Restrictions to social interaction were in place throughout the “Yellow Zone” (including the suspension of sports events, organized public gatherings, school and university attendance, limitations on the opening hours of museums, restaurants, bars, shops, malls etc.) but there was no generalised suspension of business activities.

2 March

The Government adopts legislation providing for an extension of deadlines for tax/bill payments for households and businesses in the “Red Zone”.

4 March

A number of restrictions are imposed on the whole country. School and University attendance is suspended until 15 March.

8 March

The lockdown regime is lifted on the 11 towns of the former “Red Zone”. Lombardy + other 14 Northern Provinces now form an “Orange Zone”, where severe limitations to social interaction, freedom of movement and some business activities apply, but no lockdown is in place: manufacturing sites continue to be operational and transport of goods is not affected.

9 March

The “Orange Zone” regime is extended to the whole country, until 3 April.

11 March

The “Orange Zone” regime is tightened: with a few exemptions, retail merchants are shut down until 25 March. Manufacturing sites are still not impacted.

11 March

Upon the Government’s request, Parliament authorised an increase in the 2020 deficit ceiling by €25bn.

14 March

Amid blue collars’ protests, the Government signs a protocol with Unions and business associations to safeguard workers’ health in manufacturing sites, in an attempt at avoiding a shutdown of factories.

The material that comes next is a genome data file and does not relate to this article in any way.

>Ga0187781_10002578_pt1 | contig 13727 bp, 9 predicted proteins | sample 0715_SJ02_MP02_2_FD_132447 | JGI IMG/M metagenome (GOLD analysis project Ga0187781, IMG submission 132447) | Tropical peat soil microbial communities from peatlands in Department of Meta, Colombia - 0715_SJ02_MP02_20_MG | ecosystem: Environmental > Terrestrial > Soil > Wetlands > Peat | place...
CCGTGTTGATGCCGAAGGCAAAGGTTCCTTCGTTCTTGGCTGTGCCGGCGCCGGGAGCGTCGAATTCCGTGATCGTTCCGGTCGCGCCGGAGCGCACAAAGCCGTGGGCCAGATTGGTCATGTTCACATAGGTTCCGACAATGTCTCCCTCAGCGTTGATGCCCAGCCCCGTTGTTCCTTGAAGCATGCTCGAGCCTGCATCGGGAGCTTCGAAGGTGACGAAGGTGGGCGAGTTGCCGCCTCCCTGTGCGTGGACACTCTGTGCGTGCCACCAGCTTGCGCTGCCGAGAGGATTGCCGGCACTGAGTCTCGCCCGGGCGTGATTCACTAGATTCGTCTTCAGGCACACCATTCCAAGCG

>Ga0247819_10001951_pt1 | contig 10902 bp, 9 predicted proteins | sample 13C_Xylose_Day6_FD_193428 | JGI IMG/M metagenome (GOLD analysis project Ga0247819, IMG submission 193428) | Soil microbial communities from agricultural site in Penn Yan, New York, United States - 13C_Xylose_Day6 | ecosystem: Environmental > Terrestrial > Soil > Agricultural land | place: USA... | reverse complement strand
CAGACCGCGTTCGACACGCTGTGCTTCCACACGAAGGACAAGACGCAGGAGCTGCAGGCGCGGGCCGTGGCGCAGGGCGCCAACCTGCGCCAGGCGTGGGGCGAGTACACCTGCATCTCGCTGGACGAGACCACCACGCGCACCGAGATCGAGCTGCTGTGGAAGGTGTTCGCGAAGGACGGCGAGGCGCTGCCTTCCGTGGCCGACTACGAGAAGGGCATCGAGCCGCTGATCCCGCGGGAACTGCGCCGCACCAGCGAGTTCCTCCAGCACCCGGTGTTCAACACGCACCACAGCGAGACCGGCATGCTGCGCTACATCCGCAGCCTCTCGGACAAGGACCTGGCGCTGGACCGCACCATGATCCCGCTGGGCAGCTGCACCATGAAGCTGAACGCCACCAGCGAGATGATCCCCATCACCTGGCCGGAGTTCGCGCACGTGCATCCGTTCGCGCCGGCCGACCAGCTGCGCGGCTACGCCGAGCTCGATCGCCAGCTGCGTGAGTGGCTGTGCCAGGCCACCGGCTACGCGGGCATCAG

17 March

The Government passes, with the Decree-Law 17 March 2020, n. 18, a €25bn package of measures to provide economic relieve to households and businesses.

22 March

The “Orange Zone” is further tightened through a Prime Minister Decree: the lockdown now applies to manufacturing sites as well, although with several exemptions. All previous measures are extended until 3 April.

24 March

Restrictions on the movement of people are also extended until 3 April, including an obligation for anyone entering Italy to undergo a 15-day quarantine (unless they are entering the country for proven work reasons, in which case they can stay in Italy for no longer than 5 days).

25 March

  1. The list of manufacturing sectors that are exempted from the lockdown is slightly amended through Decree 25 March 2020 signed by the Minister of Economic Development, Patuanelli.
  2. The Government sets out a new legal framework (Decree-Law of 25 March 2020 n.19) for any future restriction until 31 July. Regions may adopt additional restrictions but are not allowed to take measures that impact on production facilities.

28 March

Amid concerns about the spread of poverty throughout the country, the Government distributes €400 million to local Administrations (Municipalities) so that they can provide low-income citizens with food stamps.

1 April

The “Orange Zone” regime is extended until 13 April.

3 April

Peak of patients in intensive care units (4,068). This figure started declining on 4 April

4 April

Peak of (non-ICU) hospitalised patients showing Covid-19 related symptoms (29,010). This figure started declining on 5 April

6 April